Last week Peter Chattaway blogged an essay on Avatar and religion originally written for Anglican Planet (which is an awesome name for an Anglican periodical on so many levels, although I know nothing else about it).
As always, Chattaway is worth reading in full, but here’s how he begins:
Like me, Chattaway thinks that Ross Douthat was reaching a bit (in what I would otherwise call an excellent column) in calling Avatar a long “apologia for pantheism.” Citing resonances with aspects of Christian belief, from stewardship of creation to the intercession of the saints, Chattaway argues that for “those who can approach the film on its own allegorical level, and with the right kind of discernment, there is definitely something we Christians can work with here.”
James Cameron has given many interviews over the past few months, promoting Avatar and discussing the ground-breaking technology that went into it. He has even defended the film from those who take issue with its politics or its depiction of the military.
But I have yet to see an interview in which anyone encourages Cameron to talk about his religious influences.
This is a shame, as Cameron’s films have often been peppered with religious names, symbols and story elements, and Avatar … represents his most explicitly religious film to date.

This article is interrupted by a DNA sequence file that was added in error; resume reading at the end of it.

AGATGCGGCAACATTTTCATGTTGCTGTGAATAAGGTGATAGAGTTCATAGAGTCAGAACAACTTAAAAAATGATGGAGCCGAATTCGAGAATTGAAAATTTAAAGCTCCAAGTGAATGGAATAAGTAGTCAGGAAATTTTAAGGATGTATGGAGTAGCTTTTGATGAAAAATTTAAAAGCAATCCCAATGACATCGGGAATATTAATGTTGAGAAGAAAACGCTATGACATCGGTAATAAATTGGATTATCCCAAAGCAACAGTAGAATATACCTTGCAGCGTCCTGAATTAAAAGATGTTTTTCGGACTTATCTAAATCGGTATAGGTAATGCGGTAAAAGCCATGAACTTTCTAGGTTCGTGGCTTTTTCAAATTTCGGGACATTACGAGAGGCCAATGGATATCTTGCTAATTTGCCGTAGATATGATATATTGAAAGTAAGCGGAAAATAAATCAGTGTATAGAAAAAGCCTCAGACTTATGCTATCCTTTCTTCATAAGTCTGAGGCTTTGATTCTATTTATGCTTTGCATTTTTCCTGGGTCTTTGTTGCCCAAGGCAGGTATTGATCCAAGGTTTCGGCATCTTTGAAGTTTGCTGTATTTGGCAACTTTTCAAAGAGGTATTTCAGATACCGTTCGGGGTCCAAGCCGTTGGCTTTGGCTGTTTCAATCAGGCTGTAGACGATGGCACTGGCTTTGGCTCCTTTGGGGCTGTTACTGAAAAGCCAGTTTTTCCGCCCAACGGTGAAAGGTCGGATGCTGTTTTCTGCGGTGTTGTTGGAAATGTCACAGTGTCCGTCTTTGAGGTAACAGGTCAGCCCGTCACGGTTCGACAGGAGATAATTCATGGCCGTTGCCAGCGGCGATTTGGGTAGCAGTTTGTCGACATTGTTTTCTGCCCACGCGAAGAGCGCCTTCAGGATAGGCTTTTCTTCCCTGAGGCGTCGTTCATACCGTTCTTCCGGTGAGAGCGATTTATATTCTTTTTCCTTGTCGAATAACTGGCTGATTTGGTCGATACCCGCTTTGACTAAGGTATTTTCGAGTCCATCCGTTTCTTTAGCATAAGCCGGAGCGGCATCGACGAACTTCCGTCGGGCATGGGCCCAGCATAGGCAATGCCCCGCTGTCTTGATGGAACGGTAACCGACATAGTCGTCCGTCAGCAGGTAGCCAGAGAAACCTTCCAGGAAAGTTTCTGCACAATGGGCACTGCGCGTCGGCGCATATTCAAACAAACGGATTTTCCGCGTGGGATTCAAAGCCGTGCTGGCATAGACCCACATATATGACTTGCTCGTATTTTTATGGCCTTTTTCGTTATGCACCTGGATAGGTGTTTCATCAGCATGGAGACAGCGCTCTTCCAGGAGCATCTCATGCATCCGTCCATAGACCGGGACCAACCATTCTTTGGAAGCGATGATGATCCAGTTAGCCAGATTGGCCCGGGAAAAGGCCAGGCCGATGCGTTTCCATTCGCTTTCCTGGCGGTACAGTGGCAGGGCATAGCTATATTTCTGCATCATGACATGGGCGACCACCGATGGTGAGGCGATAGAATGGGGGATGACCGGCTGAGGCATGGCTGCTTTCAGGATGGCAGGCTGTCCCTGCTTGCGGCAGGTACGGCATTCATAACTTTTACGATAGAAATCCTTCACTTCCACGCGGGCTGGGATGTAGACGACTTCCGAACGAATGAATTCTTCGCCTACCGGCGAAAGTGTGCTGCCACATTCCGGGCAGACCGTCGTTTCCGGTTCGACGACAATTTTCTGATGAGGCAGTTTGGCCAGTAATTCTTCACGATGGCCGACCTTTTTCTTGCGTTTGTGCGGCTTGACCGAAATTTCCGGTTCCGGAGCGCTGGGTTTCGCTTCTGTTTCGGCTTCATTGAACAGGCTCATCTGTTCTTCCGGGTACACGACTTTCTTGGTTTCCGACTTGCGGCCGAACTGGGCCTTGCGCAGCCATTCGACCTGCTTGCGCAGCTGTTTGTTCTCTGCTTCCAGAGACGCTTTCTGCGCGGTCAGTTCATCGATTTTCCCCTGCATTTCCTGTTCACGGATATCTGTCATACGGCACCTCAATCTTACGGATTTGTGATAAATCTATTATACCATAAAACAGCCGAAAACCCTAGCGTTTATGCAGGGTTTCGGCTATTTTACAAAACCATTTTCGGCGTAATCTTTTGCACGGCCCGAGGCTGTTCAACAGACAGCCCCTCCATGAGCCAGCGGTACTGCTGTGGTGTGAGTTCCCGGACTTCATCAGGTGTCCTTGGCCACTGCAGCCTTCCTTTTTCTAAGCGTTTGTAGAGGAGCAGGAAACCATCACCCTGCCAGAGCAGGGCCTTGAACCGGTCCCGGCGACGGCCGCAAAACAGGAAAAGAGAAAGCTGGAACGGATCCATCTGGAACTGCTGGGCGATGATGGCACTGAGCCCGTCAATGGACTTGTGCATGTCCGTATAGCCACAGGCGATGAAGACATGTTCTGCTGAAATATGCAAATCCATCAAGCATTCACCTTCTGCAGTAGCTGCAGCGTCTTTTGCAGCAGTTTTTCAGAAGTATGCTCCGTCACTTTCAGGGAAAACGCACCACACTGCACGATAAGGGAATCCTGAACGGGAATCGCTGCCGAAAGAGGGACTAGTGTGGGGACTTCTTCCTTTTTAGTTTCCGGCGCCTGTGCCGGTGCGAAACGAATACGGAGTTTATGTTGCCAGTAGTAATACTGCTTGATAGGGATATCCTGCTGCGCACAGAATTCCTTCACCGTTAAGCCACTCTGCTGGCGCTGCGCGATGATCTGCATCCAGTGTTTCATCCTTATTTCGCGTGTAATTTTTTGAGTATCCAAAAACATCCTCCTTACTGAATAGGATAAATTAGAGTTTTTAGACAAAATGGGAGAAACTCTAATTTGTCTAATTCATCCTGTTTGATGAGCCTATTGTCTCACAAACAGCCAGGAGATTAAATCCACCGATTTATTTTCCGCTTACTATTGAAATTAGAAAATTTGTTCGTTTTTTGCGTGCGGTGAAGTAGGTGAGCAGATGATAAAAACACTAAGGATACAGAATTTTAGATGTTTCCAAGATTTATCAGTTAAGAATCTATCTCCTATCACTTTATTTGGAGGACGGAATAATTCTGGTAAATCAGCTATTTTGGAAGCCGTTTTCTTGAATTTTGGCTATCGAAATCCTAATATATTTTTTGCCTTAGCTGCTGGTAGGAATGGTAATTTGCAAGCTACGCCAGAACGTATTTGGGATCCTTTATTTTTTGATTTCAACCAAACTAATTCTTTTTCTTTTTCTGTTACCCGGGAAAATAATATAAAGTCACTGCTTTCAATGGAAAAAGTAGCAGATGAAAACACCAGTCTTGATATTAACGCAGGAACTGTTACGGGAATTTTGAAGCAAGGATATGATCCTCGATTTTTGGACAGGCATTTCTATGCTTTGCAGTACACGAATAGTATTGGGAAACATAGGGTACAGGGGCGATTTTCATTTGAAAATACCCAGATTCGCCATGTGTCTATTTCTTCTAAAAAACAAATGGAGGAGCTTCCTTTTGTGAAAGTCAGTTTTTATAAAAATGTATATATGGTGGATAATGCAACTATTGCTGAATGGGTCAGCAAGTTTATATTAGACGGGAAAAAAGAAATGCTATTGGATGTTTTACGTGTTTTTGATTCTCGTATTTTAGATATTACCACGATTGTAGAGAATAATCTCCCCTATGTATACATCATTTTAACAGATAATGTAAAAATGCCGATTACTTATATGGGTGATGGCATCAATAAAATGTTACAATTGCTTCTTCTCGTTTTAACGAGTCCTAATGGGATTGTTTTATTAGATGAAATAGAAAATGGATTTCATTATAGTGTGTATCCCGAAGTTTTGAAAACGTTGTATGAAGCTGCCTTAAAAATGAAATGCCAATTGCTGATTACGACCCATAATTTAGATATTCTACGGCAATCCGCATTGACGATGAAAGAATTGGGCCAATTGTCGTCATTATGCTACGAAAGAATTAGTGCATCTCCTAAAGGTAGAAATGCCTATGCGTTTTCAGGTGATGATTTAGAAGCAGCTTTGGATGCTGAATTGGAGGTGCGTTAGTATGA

This is not to say that the film advocates a specific religion, per se, but it does raise questions that are essentially religious in nature, about our relationship to Creation, to one another, and ultimately to some sort of spiritual reality that is higher than us.
A priest friend, frustrated by dodgy media coverage, recently sent me his own translation of the entire L’Osservatore Romano review, as well as of a segment that ran of Vatican Radio.
Was I wrong to contend, as I did recently in a response to a reader, that “Unlike Star Wars and The Matrix, Avatar doesn’t strike me as a film likely to burrow deep into the collective consciousness”? A recent story at CNN.com, “Audiences Experience ‘Avatar’ Blues,” at least raises questions about that assessment.
James Cameron’s Avatar is a virtual apotheosis of Hollywood mythopoeia. It is the whole worldview and memory of contemporary Hollywood, given shape in a narrative and pictoral form that is stunning in its finality and grandeur. It is like everything and there is nothing like it.
Copyright © 2000– Steven D. Greydanus. All rights reserved.